Ask WWGOA: Bandsaw vs. Scroll Saw

Question:

“I have a 10″ band saw. I am considering selling it and getting a 14″ band saw. Would I be better off keeping the 10″ band saw and getting a scroll saw?”

Submitted by: Daryl Bender

WWGOA Editor Response:

While band saws and scroll saws are slightly similar, they’re not the same. The big question on your purchase is, “What will you use the tool for?” If your woodworking is going in a direction that requires cutting thick stock, such as prepping large bowl blanks or resawing wide boards, an upgrade to a 14″ band saw is a good idea. Along with the greater capacity comes a larger motor that will help horse through heavier cuts. Remember that the thickness capacity on many band saws hovers around 6″, unless you go to a large machine or get a 14″ machine that accepts a riser block. A riser block is an accessory you can purchase that, once added to the body of the saw, increases the thickness capacity by another 6″. So, using a riser block, you could have a 14″ band saw with a 12″ thickness capacity. (By the way, 14″ refers to the diameter of the band saw wheels.) If your intended use of a band saw is to cut gentle curves in flat stock– for instance, a curved apron on the bottom of a piece of furniture, wheels for toys, or prepping small bowl blanks, you’d probably be OK keeping your 10″ band saw.

Scroll saws excel at cutting extremely tight curves, including 90-degree corners. When the right blade is used, they leave behind an edge that requires little, if any, sanding. Thickness capacity on most scroll saws top out at about 2″. Scroll saws are capable of pierce cuts, meaning an internal cut, made in a piece, with no entry or exit cut. This can be done by drilling a hole in your material and threading the scroll saw blade through it. This cannot be done on a band saw.

George Vondriska

Managing Editor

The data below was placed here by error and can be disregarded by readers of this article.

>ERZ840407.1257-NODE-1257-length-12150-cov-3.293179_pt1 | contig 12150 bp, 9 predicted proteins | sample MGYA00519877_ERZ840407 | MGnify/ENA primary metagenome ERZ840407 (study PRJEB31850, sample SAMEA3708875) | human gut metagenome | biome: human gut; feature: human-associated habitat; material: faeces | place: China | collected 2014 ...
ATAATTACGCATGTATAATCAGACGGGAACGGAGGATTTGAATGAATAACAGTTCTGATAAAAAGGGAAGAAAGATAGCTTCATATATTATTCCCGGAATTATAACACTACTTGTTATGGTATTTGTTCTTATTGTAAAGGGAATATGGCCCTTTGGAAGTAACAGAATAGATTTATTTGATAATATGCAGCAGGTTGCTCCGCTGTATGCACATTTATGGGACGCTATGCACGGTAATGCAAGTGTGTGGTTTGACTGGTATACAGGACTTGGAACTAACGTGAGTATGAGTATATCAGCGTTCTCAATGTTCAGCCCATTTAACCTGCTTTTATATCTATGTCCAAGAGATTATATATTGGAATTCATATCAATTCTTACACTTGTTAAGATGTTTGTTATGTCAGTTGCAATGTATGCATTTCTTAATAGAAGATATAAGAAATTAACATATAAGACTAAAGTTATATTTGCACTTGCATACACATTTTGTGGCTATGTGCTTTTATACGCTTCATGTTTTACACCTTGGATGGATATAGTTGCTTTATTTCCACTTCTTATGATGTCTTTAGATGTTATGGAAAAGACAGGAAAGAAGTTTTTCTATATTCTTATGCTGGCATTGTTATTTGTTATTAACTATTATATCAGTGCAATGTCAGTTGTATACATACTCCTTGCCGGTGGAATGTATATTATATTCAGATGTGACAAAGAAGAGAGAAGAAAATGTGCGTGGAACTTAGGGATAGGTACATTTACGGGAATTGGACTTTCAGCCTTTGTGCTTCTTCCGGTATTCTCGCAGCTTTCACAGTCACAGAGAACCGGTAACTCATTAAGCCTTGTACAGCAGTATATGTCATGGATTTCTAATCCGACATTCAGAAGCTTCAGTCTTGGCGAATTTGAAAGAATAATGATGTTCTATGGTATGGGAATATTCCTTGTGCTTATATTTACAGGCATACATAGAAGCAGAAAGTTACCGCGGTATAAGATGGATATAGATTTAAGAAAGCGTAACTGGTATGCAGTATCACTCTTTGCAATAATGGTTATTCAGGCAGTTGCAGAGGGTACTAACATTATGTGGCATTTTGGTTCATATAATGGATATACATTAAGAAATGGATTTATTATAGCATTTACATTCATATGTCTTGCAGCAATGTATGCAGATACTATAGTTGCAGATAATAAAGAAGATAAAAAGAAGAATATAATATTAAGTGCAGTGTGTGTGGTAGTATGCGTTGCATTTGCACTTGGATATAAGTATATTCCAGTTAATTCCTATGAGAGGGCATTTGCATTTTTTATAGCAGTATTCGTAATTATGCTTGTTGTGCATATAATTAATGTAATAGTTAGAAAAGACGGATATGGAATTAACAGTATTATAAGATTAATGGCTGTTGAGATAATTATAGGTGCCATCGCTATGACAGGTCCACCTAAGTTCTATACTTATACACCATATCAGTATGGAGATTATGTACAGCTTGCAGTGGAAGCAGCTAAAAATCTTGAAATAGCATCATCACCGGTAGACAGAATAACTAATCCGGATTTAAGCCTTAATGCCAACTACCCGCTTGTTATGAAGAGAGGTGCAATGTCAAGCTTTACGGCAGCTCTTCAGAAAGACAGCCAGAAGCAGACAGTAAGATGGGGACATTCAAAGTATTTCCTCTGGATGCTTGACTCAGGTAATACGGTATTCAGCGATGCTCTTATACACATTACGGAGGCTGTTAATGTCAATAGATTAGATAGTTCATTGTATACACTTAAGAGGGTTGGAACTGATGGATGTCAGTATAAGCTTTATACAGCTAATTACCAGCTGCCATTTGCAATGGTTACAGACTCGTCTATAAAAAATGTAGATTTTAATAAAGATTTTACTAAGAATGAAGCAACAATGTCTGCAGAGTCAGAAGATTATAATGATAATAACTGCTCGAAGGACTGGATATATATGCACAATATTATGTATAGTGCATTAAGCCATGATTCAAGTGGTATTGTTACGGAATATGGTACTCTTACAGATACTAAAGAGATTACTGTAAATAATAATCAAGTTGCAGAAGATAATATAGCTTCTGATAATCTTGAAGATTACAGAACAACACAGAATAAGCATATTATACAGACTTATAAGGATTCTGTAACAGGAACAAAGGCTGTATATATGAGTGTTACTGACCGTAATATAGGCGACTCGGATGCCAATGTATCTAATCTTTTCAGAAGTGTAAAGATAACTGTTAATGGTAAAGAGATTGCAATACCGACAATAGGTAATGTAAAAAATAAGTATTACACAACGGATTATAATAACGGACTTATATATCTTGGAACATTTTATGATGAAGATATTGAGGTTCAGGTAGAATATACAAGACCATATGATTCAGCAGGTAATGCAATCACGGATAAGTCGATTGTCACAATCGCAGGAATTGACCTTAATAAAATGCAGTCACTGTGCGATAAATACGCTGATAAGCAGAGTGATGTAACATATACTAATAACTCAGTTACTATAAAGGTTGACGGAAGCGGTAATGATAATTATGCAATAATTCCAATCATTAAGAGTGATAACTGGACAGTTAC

Got a woodworking question you need answered? Comment or Email us at editor@wwgoa.com.

Discussion
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11 Responses to “Ask WWGOA: Bandsaw vs. Scroll Saw”
  1. Cy

    One can and I have made pierce cuts with a band saw. Drill the hole and then make up a band thru the hole. When done, cut the band. Not I don’t have a band welder, I braze with a scarf joint. At 83 I haven’t used this very often.

    Reply
  2. Roy A

    A bandsaw is a great addition to any workshop, so much so that it should be your first choice when it comes to cutting timber as it’s safe, easy to set up and use, and is extremely versatile.

    Reply
  3. Sarah

    Hello! What would be the best tool for cutting a cross cut of an extremely hard pinecone? I want to make a jewelry pendant from it. Thank you so much!

    Reply
    • Customer Service

      Hi Sarah. I have not tried doing this, so I can’t say with certainty but I believe that either one of these tools would work for this. You’ll need to create a jig to hold it securely as you cut it.
      Thanks
      Paul-WWGOA

      Reply
  4. Dean

    Is it safe to say a Scroll saw can do what a Band saw can do , but the Band saw cant do what a scroll saw can do? with the exception of stock size? If im sticking to small projects, if would be more beneficial to buy a Scroll Saw, Right?

    Reply
    • Customer Service

      Hi Dean. At a high level, this statement is accurate. The main thing that a bandsaw cannot do is to make a cut that is fully enclosed. The main thing that a scroll saw cannot do is to handle thicker stock. If you are sticking with small projects using thin material you can mostly likely get by with a scroll saw.
      Thanks
      Paul-WWGOA

      Reply
    • Customer Service

      Hi Marlo. If you are referring to cutting out the body of an electric guitar, or resawing wood for the body of an acoustic guitar, you would want a bandsaw for this.
      Thanks
      Paul-WWGOA

      Reply